An excerpt from the first chapter, "An Organization's Productive Power—and How to Unleash It."
The common wisdom these days is that the business world is moving at lightning speed. That’s certainly true in some respects. Technologies of all sorts evolve rapidly. Brash upstarts disrupt long-established businesses. The litany of examples is familiar.
But when you spend time inside the steel-and-glass offices of most large corporations, an entirely different phenomenon strikes you. Forget lightning, internet time, and all the other metaphors of speed. Here, things move slowly. Meetings drag on. Emails pile up unanswered. Delays are endemic, decisions postponed. To be sure, people seem impossibly busy. They stare intently at their computer screens and tap purposefully on their keyboards. They take meeting after meeting and call after call, often grabbing a quick lunch at their desks. They spend long hours in collaboration with colleagues who may be half a world away, which can mean coming in early or staying late. But their output, the actual work they get done, is far less than it should be.
Economists would point to data indicating that overall productivity growth has declined appreciably since 2007 and, in some sectors, has barely kept pace with the rate of inflation. White-collar productivity is likely to be part of this sluggish trend, though we can’t say for sure because nobody compiles separate statistics on office workers. But you hardly need statistics to know that something is amiss in the corporate world. Ask any executive about his or her company’s workforce and you are likely to hear concerns like these:
- “We’re supposed to have great people on board, but you wouldn’t know it from the output we get.”
- “Too much of our people’s time gets wasted. Meetings, email, IM—it’s crazy.”
- “We hire some terrific people, but if they stick around here long enough they seem to lose their edge.”
- “There’s too much bureaucracy in this company—people can’t get their work done.”
Nor do the gripes come only from the top. Front-line employees and midlevel managers tell us that they are constantly frustrated—by their company’s procedures and rules, by the endless meetings and countless emails, by the layers of management that separate them from their unit’s ultimate boss and from the customer. “You can’t get anything done around here” is a common refrain. There seems to be an unbridgeable gap between what people at every level think they ought to be producing and what they are actually able to do.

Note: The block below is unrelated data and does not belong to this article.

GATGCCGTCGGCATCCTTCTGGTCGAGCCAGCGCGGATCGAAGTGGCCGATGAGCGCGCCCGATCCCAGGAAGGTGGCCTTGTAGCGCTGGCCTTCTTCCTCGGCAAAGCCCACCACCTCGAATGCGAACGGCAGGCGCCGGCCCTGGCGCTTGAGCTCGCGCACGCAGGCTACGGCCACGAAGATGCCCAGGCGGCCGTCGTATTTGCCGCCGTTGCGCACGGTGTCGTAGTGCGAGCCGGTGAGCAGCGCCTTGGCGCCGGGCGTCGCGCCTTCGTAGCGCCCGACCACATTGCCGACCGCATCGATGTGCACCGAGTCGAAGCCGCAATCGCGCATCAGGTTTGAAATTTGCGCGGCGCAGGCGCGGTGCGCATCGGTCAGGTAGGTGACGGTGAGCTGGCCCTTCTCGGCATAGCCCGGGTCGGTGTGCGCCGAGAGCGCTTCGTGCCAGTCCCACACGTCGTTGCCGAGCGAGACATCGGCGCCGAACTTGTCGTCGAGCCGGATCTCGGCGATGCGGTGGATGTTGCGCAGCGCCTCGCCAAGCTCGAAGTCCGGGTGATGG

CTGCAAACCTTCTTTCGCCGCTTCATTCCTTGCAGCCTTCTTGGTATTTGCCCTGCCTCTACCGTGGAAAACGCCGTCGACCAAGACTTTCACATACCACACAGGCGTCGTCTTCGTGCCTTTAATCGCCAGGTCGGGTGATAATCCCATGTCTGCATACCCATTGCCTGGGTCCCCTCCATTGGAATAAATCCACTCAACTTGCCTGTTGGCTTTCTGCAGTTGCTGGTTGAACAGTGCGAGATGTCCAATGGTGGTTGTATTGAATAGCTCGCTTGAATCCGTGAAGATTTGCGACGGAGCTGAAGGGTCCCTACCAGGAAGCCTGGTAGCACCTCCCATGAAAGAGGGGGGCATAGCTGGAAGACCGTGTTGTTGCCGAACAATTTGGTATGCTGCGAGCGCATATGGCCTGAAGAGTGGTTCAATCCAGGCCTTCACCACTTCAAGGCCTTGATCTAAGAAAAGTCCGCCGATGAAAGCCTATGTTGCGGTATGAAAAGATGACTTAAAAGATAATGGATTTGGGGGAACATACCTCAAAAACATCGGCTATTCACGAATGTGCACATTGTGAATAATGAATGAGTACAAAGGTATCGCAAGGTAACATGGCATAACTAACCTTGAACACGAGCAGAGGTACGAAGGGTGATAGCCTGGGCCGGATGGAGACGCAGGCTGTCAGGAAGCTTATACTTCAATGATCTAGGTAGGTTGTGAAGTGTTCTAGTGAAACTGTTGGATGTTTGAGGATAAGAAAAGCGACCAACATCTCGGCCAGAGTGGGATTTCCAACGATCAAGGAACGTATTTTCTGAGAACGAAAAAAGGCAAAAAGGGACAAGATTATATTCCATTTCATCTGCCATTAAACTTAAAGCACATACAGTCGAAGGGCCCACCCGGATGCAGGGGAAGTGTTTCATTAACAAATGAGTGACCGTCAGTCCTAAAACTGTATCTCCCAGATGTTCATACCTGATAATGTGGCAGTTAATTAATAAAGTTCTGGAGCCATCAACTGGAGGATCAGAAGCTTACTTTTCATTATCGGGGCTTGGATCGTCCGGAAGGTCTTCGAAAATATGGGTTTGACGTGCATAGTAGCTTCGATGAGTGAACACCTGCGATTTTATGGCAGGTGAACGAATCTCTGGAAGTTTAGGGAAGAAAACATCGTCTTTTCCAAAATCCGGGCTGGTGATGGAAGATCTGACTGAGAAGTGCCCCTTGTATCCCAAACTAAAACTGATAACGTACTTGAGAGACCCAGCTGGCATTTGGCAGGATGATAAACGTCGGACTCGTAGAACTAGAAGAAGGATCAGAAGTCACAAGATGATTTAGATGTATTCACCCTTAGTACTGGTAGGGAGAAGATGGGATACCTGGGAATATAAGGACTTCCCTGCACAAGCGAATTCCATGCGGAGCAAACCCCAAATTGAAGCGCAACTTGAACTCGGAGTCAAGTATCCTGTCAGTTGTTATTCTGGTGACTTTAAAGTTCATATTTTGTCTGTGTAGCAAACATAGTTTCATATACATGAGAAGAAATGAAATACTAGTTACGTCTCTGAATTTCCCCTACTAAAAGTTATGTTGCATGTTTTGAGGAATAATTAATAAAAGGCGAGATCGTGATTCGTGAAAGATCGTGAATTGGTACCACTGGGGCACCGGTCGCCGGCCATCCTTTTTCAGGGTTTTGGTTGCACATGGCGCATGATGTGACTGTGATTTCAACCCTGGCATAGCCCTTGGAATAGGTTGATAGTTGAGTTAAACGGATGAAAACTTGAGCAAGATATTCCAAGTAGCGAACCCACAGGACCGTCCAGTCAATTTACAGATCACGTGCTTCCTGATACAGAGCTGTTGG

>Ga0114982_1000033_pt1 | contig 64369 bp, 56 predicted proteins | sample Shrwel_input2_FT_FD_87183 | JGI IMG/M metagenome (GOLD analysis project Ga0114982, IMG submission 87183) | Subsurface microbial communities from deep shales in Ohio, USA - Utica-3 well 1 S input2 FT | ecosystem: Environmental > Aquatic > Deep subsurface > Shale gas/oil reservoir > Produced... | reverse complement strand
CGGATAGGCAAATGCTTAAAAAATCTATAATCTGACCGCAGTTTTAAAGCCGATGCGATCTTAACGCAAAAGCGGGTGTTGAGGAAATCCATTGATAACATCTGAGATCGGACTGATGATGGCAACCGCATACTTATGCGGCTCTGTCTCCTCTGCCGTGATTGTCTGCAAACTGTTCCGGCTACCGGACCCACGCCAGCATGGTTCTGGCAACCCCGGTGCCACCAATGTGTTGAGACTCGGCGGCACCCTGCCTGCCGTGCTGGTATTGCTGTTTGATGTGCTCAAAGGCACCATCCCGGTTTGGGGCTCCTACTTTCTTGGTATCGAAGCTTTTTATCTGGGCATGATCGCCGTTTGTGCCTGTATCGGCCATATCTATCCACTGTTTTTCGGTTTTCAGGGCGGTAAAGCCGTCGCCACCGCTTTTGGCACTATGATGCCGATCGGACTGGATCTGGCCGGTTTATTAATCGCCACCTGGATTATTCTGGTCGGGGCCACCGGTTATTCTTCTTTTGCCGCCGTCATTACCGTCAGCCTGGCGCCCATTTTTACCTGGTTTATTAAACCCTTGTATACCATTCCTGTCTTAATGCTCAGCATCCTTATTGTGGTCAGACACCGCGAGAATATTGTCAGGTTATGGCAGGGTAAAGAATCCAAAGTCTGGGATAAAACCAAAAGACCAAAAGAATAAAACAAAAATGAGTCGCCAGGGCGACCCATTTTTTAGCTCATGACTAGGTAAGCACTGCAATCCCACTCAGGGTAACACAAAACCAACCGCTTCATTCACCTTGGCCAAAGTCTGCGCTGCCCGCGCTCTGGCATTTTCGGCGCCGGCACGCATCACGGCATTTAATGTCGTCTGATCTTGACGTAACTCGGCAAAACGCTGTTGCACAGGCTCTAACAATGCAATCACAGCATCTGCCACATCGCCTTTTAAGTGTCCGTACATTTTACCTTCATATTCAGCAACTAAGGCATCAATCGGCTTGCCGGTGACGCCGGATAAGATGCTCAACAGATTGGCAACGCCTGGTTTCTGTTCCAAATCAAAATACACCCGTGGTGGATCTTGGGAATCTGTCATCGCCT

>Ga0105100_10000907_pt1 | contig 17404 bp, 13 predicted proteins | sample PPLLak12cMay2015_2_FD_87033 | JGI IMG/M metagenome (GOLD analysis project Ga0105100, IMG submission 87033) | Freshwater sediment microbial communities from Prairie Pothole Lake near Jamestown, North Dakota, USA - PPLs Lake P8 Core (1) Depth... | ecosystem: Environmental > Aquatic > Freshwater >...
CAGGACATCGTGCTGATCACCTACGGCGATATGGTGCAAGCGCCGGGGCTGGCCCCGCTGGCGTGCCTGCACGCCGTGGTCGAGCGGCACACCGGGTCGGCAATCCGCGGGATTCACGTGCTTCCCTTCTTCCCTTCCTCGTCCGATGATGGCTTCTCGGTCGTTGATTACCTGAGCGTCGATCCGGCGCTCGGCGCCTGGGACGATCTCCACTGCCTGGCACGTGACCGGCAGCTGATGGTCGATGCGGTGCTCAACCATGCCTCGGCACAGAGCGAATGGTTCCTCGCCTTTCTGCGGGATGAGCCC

The few existing data points support the image of organizations mired in the mud. According to recent studies by CEB, a research and advisory firm, the time and effort required to complete many critical business tasks grew significantly between 2010 and 2015. Hiring a new employee took sixty-three days in 2015, up from forty-two days just five years earlier. Delivering an office IT project took more than ten months, up from less than nine months in 2010. Entering into a B2B sales contract took 22 percent longer than it did five years earlier. And in many cases, it’s not just the amount of time that grew—the number of people required to complete these tasks increased as well.
The implications for the economy are immense. Estimates by management scholars Gary Hamel and Michele Zanini suggest that corporate bureaucracy costs the US economy more than $3 trillion each year. Deriving their data from US Bureau of Labor Statistics figures, Hamel and Zanini estimate there are 12.5 million surplus supervisors bogging down the economy and sapping workforce productivity. They further estimate that there may be as many as 8.9 million “paper-pushing subordinates” carrying out chores of dubious value on behalf of these superiors. Redirecting these 21.4 million people into value-creating work could, in Hamel and Zanini’s estimates, unleash $3 trillion or more in annual US GDP. Similar bureaucracy undermines the performance of the United Kingdom, Germany, and most other developed economies.
Learn more about how the best companies manage their people's time, talent and energy with as much discipline as they do their financial capital.
Today’s companies thus face a new kind of strategic threat. On the one hand, the external environment is speeding up. A fast-changing digital world presents exactly the right kind of environment for nimble upstarts to displace slow-moving incumbents. On the other hand, the metabolic rate of many incumbents is slowing down. A sluggish organization, one that can’t make quick decisions and take quick actions, leaves itself unusually vulnerable, at risk of being left in the dust, outpaced by leaner, fitter, and more innovative competitors.
So here’s the situation: talented people show up for work every day, but then something happens and they can’t get as much done as they believe they could or should. We think of that something as organizational drag, a collection of institutional factors that interfere with productivity yet somehow go unaddressed. Organizational drag slows things down, decreasing output and raising costs. Organizational drag saps energy and drains the human spirit. Organizational drag interferes with the most capable executive’s or employee’s efforts, encouraging a “What’s the use?” attitude. While the level varies, nearly every company we’ve studied loses a significant portion of its workforce’s productive capacity to drag. It’s time for companies to confront this productivity killer head on.